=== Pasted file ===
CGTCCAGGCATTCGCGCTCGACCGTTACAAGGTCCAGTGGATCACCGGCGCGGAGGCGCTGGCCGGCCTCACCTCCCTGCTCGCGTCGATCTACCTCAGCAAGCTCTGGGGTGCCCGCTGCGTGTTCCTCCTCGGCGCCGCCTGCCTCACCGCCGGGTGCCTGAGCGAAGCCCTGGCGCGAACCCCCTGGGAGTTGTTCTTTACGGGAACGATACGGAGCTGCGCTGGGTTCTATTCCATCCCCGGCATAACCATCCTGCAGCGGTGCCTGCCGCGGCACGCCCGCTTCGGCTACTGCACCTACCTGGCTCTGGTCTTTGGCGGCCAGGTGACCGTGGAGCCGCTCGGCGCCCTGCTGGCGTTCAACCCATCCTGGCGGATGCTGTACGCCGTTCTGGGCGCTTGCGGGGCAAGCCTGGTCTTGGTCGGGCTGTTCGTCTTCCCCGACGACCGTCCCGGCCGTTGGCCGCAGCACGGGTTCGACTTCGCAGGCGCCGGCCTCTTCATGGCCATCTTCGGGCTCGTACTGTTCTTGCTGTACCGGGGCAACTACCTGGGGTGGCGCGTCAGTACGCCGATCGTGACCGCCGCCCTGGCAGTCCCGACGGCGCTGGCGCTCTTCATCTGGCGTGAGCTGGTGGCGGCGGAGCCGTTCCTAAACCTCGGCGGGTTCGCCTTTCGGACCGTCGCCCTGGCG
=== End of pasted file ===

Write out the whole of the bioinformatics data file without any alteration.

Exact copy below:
CGTCCAGGCATTCGCGCTCGACCGTTACAAGGTCCAGTGGATCACCGGCGCGGAGGCGCTGGCCGGCCTCACCTCCCTGCTCGCGTCGATCTACCTCAGCAAGCTCTGGGGTGCCCGCTGCGTGTTCCTCCTCGGCGCCGCCTGCCTCACCGCCGGGTGCCTGAGCGAAGCCCTGGCGCGAACCCCCTGGGAGTTGTTCTTTACGGGAACGATACGGAGCTGCGCTGGGTTCTATTCCATCCCCGGCATAACCATCCTGCAGCGGTGCCTGCCGCGGCACGCCCGCTTCGGCTACTGCACCTACCTGGCTCTGGTCTTTGGCGGCCAGGTGACCGTGGAGCCGCTCGGCGCCCTGCTGGCGTTCAACCCATCCTGGCGGATGCTGTACGCCGTTCTGGGCGCTTGCGGGGCAAGCCTGGTCTTGGTCGGGCTGTTCGTCTTCCCCGACGACCGTCCCGGCCGTTGGCCGCAGCACGGGTTCGACTTCGCAGGCGCCGGCCTCTTCATGGCCATCTTCGGGCTCGTACTGTTCTTGCTGTACCGGGGCAACTACCTGGGGTGGCGCGTCAGTACGCCGATCGTGACCGCCGCCCTGGCAGTCCCGACGGCGCTGGCGCTCTTCATCTGGCGTGAGCTGGTGGCGGCGGAGCCGTTCCTAAACCTCGGCGGGTTCGCCTTTCGGACCGTCGCCCTGGCG